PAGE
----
CLEVELAND – It is estimated that there is more than one job open to any American looking to work across the country, but still there are millions of people who have not yet returned to work.
Why? This question is not an easy one to answer, though the White House, Congress and economists are struggling to try.
In January 2020, the US economy was buoyant. Unemployment was low, wages rose, and inflation was under control. It was heading south at that point when the February and March pandemic started its effects. The country’s business leaders immediately tried to insure the Americans.
“Let me just comment – this is not like the financial crisis,” said former US Treasury Secretary Steve Mnuchin on -ril 13th Unemployment skyrocketed and people waited in lines to get jobs.
Like Canton in March 2009, when more than 200 people showed up for 24 call center jobs that paid 10 dollars an hour. Or when a janitorial job went off for $ 15 an hour in the afternoon and a local school district got 500 -plicants in just three days.
This crisis did just the opposite.
“There are about 10 million jobs open today, and I believe there are about 8 million people out of work,” said outgoing Ohio Senator Rob Portman.
The big difference, economists say, was that the economy was solid in 2020, unlike in 2009 when the pandemic broke out, and while Washington may have done too little at the time, they didn’t make that mistake again.
“We just had much, much more fiscal and monetary stimulus this time around,” said Bill Adams, chief international economist at PNC Financial Services. “With this impetus for a faster economic recovery, the labor market has tightened faster than workers come back – day and night compared to what we saw last time.”
It was believed that these workers would come back when cash benefits such as extended unemployment expired this summer and fall. One problem that everyone is pointing to because it doesn’t h -pen is childcare.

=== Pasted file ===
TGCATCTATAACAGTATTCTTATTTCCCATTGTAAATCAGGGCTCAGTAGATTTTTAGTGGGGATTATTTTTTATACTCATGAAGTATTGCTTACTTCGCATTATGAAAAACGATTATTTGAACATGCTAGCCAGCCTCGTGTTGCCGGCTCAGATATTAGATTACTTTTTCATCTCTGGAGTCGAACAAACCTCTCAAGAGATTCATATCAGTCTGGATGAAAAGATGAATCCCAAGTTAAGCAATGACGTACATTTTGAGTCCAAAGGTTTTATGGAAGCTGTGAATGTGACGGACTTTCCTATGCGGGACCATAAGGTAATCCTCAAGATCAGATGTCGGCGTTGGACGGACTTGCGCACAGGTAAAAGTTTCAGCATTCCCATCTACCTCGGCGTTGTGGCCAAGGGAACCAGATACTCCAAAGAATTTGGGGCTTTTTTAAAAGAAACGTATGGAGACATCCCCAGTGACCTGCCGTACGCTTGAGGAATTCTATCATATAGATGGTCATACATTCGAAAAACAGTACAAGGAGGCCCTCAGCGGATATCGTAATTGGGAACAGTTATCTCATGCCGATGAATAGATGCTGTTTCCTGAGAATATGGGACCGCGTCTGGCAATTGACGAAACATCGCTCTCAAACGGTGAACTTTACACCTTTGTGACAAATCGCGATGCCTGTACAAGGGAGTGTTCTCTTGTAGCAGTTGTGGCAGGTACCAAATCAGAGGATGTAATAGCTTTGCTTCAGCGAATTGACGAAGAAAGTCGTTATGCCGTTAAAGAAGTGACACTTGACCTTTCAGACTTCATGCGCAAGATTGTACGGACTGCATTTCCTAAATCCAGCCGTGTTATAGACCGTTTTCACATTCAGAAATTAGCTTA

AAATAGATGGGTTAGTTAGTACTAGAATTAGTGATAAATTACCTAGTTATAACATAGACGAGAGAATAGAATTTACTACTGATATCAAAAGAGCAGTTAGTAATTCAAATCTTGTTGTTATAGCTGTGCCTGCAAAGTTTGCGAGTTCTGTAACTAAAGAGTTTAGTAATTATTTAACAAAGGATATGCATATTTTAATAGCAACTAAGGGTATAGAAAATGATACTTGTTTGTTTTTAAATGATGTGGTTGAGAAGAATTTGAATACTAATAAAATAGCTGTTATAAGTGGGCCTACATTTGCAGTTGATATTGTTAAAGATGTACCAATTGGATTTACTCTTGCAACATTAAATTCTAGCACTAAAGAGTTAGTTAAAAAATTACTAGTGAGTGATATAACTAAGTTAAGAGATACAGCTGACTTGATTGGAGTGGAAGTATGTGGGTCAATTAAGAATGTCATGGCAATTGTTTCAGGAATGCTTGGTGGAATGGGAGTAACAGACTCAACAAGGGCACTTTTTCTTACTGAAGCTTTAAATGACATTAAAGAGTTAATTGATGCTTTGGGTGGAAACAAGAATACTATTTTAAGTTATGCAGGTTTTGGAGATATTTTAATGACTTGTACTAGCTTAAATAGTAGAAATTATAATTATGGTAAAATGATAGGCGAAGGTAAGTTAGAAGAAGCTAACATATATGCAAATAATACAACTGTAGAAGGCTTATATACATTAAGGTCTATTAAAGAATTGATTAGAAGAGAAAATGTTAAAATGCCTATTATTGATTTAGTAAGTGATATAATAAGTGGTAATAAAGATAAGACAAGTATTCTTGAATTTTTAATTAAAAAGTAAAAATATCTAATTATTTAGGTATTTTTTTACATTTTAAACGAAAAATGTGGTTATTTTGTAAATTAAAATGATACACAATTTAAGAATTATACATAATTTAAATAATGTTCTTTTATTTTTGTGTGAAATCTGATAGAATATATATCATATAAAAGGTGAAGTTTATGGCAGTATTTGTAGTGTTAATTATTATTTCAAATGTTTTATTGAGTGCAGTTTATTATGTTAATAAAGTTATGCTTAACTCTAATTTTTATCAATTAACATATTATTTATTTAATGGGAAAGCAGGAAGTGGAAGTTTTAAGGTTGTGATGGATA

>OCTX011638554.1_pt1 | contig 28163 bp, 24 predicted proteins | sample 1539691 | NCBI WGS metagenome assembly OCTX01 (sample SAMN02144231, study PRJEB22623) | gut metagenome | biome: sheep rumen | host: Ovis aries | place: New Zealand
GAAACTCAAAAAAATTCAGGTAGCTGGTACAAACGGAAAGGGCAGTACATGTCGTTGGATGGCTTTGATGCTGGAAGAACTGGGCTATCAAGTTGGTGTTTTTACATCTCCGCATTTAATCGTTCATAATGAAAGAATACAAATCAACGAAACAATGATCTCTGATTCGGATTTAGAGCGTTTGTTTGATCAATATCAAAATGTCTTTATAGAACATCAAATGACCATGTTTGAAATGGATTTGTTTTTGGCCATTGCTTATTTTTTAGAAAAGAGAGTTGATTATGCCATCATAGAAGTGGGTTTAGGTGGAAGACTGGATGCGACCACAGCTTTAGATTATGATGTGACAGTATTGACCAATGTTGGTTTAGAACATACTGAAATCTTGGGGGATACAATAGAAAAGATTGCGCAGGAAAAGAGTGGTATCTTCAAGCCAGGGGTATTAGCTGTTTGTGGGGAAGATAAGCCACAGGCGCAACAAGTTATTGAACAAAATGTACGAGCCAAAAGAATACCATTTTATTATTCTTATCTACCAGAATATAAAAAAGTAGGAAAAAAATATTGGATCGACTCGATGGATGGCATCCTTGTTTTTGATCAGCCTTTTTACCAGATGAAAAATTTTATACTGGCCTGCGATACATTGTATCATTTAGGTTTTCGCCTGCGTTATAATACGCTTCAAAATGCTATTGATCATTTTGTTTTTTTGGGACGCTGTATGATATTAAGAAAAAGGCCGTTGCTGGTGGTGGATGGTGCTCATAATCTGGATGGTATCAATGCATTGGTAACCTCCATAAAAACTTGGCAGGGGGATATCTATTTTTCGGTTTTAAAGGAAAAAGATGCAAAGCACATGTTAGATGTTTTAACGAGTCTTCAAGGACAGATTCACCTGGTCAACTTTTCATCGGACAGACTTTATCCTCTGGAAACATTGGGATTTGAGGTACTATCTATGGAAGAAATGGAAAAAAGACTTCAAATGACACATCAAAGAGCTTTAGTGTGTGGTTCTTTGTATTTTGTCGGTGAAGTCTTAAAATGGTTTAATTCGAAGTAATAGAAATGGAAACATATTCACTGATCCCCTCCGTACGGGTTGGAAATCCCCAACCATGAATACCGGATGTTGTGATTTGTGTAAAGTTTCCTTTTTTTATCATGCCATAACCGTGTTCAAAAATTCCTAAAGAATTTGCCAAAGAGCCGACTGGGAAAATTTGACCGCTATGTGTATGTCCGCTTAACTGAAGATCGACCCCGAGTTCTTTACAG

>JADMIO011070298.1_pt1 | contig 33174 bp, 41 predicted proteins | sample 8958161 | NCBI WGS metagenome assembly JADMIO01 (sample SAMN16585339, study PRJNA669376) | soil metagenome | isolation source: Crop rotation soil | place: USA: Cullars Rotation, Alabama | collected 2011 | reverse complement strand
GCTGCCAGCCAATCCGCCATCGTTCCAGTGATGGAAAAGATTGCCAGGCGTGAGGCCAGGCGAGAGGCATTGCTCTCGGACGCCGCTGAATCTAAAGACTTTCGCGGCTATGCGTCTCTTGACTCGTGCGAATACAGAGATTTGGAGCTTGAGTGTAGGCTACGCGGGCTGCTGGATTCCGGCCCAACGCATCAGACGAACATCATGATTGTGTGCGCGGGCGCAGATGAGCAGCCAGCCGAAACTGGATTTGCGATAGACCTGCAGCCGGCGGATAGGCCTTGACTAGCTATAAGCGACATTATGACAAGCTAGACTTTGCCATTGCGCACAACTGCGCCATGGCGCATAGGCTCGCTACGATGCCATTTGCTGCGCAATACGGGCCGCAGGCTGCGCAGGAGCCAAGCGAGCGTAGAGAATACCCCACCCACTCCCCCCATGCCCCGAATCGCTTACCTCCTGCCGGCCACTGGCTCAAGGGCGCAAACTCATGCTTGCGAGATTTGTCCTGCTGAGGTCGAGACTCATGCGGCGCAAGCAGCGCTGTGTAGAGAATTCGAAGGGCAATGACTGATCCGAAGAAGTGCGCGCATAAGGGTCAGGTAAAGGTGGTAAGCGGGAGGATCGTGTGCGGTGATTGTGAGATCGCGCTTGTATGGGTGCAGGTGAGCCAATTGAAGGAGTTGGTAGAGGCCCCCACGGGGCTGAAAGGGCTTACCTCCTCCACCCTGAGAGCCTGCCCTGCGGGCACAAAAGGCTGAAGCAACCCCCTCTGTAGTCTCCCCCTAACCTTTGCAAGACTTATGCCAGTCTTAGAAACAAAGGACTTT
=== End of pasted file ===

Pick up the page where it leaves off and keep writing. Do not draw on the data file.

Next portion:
“The number of childcare workers in the United States has decreased by more than 10% compared to pre-pandemic times, while the total population has decreased by less than 3% in the workforce,” said Adams.
Another topic that everyone is pointing out is the real health concerns that the pandemic still brings with it, especially for those who have been in low-paying jobs. This is especially true for older workers, who were the largest source of US workforce growth prior to the pandemic.
“I mean, you go to a job where you are actually in public and you go home every night because you are concerned that this virus may be passed on that is still fatal to thousands of people … Senator. I mean, you go home every night.” Sherrod Brown.
However, Adams said that all signs are pointing to inflation peaking in the next few months, the supply chain crisis to ease in the first few months of the new year, and many of these workers returning, albeit many in new areas.
“We expect another year of r -id recovery in 2022,” said Adams. “We assume that total employment will probably return to pre-pandemic levels by the middle of next year.”
Adams is optimistic about the outlook for the next year not only at the macro level, but also for companies and employees.
“So it looks like we’re going to have another year of strong growth in 202 and it should be good for workers – higher wages – and businesses too,” he said.
However, as during this pandemic, the wildcard is the pandemic itself.
Help Wanted: Ohio
Help Wanted: Ohio addresses issues related to employment in Northeast Ohio.
We examine the broken unemployment system, our broken skills and education systems, the impact of labor shortages on our local economy, as well as the industries most affected. We hold executives and legislators accountable and look for those who are working on solutions.
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